If you’re dreaming of the trek to Everest Base Camp but it’s just that… a dream… I understand. To trek Everest Base Camp requires a huge commitment. It’s a financial investment, is physically demanding, carries health risks, and will take you at least two weeks. This is not a vacation that you will return to work rested and rejuvenated from! For instance, I trained daily and had to quit one of my jobs prior to the trek in order to get the time to do it.
While I have so much still to say about the Himalayas and the trek to Everest Base Camp, I also want to give a nod to Kathmandu, Nepal. The brown city I flew into, the plane circling above Kathmandu’s thick layer of smog for an extra hour, idling until we could land. My first Asian city. And what a contrast it presents when you compare Kathmandu’s hectic streets to the rocky paths of the mountains. I only spent a couple days in Kathmandu, and as I was part of a tour group, we got shuttled around to the important sights. It’s maybe the first city I’ve visited where I’m glad I had this more canned experience. I’m not sure how I would have navigated its streets otherwise.
Completing the Everest Base Camp trek was one of the most powerful experiences I’ve ever had. I posted daily updates about the trek to Instagram, but I also kept a pen-and-paper journal during the trek. I wanted to remember the Everest Base Camp trek in the most authentic way – and for me that’s through writing. So I brought along a notebook and every evening I spent a few minutes recording my thoughts on the day.
When Dan and I were booking our most recent stay in London, we wanted to experience the city differently. We’ve both been to London countless times, and while it’s a city that it is difficult to grow bored of, I still wanted to see it in a new way. A big part of that comes down to accommodation and location. That’s when I started looking for an eco hotel in London — a phenomenon I’ve experienced in Amsterdam and seen across the USA, so I was curious how London would compare. From my searches, it was obvious that the best eco hotel in London was Qbic in East London. It’s the only hotel that has completely branded itself around its efforts at sustainability. Which honestly came as a surprise to me in a city as innovative as London, but maybe nobody wants to compete with Qbic? We stayed at Qbic for three days, and this is what we thought!
I grip the handle tightly in borrowed mittens. Through thick ice fishing boots I feel my feet wobble on the tire-treads of the sled runners. Breathe. In and out. Ahead of me five dogs pull their lines taut and stare intently at our guide, Kyle’s, sled in front of us — they’re waiting for his signal. My friend Mary sits as a rider in Kyle’s sled. But me, I’m driving my own sled. I didn’t expect to be this nervous for Michigan dog sledding. But here I am, quite literally shaking in my (giant) boots. The long list of Kyle’s instructions swivel through my head: Feet on the tire treads. One foot on the drag pedal to slow. Stomp on the claw brake to stop. Keep the dog’s lines tight. And whatever you do, don’t let go if (when) you fall.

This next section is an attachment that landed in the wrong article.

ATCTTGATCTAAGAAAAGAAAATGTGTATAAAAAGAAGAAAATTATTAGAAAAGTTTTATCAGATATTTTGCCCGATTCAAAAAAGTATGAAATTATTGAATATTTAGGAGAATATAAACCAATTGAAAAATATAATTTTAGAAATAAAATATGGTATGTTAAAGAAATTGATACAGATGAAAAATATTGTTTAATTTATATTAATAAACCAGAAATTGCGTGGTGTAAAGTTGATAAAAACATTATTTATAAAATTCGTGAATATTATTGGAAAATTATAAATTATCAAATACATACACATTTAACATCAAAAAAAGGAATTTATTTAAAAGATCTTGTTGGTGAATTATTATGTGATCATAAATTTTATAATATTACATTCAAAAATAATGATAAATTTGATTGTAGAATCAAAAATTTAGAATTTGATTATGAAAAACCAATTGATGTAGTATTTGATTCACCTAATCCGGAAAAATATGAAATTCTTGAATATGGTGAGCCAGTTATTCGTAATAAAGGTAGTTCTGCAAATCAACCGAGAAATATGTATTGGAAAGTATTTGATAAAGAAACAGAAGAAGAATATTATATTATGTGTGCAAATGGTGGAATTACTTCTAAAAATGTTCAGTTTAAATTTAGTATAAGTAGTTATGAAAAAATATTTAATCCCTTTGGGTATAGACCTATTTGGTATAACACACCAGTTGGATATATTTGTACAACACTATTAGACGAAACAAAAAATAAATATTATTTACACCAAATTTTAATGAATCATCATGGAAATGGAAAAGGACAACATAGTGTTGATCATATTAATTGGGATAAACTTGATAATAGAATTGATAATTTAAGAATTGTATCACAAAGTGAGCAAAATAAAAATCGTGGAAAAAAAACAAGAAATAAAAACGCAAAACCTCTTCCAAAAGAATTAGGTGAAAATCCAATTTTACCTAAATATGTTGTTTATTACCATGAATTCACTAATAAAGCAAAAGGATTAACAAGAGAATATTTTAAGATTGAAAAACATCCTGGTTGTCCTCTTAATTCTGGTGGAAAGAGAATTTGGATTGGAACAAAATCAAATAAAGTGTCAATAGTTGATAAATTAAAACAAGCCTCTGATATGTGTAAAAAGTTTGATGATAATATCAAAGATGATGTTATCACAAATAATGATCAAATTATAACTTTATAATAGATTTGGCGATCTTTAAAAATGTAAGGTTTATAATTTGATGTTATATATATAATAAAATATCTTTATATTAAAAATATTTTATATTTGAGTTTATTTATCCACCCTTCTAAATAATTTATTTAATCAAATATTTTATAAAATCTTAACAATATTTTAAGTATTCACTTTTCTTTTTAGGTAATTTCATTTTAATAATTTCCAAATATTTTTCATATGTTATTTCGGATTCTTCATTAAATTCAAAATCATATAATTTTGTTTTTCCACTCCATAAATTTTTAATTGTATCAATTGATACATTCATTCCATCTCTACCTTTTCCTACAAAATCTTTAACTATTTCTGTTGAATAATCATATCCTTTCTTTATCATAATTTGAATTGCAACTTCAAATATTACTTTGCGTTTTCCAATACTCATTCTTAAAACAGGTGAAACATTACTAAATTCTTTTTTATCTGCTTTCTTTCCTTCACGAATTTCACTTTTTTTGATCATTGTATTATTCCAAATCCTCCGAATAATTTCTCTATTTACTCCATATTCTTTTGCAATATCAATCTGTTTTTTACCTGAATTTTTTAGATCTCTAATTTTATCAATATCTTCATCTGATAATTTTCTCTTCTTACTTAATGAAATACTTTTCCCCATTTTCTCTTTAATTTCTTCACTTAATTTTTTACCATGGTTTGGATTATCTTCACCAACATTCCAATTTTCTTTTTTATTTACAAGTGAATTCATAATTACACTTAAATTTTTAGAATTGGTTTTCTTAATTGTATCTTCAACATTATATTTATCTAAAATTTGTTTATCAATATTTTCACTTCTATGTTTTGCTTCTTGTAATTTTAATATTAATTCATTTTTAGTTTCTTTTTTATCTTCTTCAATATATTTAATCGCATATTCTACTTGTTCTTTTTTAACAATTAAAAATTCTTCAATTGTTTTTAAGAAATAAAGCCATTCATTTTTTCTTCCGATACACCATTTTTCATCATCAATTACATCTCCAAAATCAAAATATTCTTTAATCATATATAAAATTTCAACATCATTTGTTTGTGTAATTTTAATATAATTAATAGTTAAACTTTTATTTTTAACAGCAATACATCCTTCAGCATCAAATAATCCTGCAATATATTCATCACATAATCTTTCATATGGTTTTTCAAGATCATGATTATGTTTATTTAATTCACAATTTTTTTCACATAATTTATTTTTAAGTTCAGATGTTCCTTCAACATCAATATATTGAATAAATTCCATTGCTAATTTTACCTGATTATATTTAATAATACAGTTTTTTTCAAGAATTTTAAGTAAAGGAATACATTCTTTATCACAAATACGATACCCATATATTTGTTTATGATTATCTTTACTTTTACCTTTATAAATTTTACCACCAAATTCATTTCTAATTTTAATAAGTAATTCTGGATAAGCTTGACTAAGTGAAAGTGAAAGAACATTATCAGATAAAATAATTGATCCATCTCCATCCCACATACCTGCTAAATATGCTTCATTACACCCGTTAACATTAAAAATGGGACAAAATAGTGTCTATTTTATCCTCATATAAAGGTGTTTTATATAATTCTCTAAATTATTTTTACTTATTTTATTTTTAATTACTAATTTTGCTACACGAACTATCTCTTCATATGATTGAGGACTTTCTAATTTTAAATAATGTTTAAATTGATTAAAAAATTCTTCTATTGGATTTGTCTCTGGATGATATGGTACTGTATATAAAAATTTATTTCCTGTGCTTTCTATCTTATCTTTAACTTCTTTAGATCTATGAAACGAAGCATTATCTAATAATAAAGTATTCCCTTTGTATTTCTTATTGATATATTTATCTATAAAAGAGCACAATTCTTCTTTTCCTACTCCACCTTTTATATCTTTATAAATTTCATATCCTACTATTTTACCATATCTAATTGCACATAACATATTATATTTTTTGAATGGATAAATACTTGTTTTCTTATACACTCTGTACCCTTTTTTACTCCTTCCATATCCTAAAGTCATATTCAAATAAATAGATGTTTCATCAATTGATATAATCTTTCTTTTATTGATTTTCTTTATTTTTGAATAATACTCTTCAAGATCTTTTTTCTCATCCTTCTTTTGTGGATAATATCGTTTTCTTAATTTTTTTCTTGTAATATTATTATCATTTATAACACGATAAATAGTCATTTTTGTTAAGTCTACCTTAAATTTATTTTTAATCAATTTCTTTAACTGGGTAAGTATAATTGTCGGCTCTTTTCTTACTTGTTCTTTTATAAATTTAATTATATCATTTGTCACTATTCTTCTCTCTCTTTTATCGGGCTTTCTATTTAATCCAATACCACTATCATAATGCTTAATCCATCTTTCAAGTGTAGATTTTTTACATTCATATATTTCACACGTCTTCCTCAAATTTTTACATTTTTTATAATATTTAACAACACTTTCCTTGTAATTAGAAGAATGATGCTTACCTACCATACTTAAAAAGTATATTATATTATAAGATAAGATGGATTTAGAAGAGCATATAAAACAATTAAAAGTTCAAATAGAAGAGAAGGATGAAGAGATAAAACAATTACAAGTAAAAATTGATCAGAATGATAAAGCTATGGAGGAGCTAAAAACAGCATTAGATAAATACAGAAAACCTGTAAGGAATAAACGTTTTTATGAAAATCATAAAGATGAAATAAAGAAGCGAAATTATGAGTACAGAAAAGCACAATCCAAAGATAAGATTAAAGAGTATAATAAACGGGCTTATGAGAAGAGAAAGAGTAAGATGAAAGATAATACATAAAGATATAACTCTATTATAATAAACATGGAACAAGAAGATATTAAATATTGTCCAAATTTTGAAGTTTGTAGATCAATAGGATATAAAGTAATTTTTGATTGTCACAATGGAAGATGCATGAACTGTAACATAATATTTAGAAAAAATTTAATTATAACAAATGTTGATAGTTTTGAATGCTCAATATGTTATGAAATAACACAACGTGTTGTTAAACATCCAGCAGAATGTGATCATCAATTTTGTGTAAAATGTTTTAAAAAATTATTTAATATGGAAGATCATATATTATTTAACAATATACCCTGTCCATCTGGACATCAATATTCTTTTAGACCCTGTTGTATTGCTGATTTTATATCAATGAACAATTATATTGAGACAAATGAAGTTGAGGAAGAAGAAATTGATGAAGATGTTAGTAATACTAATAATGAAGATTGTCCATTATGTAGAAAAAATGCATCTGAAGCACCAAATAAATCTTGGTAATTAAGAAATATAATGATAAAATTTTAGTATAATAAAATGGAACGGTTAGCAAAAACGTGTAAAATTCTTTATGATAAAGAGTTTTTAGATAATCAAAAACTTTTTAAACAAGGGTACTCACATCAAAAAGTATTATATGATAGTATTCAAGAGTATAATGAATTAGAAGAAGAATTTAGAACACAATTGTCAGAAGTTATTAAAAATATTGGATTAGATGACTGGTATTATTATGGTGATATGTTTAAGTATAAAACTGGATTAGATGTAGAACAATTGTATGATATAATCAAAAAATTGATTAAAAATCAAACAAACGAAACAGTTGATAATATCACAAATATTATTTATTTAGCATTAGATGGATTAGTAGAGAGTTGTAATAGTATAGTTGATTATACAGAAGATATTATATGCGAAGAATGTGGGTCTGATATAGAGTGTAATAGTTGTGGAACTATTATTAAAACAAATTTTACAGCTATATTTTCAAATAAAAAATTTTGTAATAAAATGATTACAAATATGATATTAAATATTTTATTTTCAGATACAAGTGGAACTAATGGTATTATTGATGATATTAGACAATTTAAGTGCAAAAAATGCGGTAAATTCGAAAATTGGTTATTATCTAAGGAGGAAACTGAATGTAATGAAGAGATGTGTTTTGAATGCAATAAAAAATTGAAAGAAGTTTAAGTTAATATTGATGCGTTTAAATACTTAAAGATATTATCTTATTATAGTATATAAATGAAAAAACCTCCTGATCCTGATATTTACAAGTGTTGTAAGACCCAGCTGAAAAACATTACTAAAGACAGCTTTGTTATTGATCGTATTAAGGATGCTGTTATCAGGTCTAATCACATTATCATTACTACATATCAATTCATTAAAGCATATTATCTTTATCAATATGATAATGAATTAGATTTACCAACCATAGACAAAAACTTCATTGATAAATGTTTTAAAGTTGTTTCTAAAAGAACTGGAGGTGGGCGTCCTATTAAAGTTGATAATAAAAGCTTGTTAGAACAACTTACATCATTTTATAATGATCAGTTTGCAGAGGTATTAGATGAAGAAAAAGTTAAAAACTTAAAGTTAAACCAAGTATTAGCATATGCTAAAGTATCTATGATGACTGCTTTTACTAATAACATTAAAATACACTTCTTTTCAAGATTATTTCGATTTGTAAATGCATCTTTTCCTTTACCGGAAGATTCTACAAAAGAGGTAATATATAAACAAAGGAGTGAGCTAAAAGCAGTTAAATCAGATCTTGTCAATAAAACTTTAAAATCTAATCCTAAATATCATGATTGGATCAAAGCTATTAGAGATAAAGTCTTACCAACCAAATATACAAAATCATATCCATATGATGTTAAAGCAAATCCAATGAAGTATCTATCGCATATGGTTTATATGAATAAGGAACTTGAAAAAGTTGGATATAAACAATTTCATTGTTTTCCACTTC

When in Grand Rapids, Michigan, you need to stay somewhere grand. And really, in Michigan’s second biggest city, there is no better option than the Amway Grand Plaza Hotel. This historic and luxurious riverside hotel is well known among us Michiganders. Personally, I’d wandered its halls at Art Prize festivals past, or walked the skywalk that connects the Amway Grand to neighboring buildings (it’s useful in a Michigan winter… trust). But I’d never actually stayed at the Amway Grand… until our recent visit to Grand Rapids with Experience Grand Rapids!*
It was travel that introduced me to the magic of day spas. From the baths in Bath, England, to the hammams in Marrakech, I was easily converted to this type of wellness tourism. Not only do day spas give you a respite from jet lag or travel-related stress, but you get a peek into local traditions. So when my friend Amanda, who I met up with in NYC, sent me a photo of a rooftop infinity pool with views of the Manhattan skyline… I knew we had to go! Meet Sojo Spa Club, the best Korean spa in NYC, that’s well, not actually in NYC.
New York City is truly a gluten free mecca. Actually, NYC is the first place I traveled to when I originally had to go gluten free back in 2012. I remember that trip vividly – I had only been gluten free for about six months (filled with many cross contamination experiences and a lot of sickness and frustration). I was living on bland salads at my college’s dining hall and dreading travel to a new location. Then I arrived in New York City to a huge array of high standard gluten free restaurants serving safe food that tasted … GOOD. The gluten free restaurants NYC scene has grown exponentially in the passing years, just as awareness of celiac disease, and the pop culture and scientific research on gluten free lifestyles have grown too. Yet, some of those original restaurants still remain. I have been back to NYC so many times over the passing years, now having both best friends and family living there. Each time I love revisiting my old favorites, and exploring new gluten free options.
You don’t need to choose between travel and life… you can have a travel life. Stop looking at instagram and wondering how some people travel so much, and instead start making targeted changes in your daily lifestyle. Building a travel life isn’t an overnight change, and it doesn’t mean you have to give up all your small pleasures. It just means you have to shift perspective and make room in your lifestyle for choices that support travel.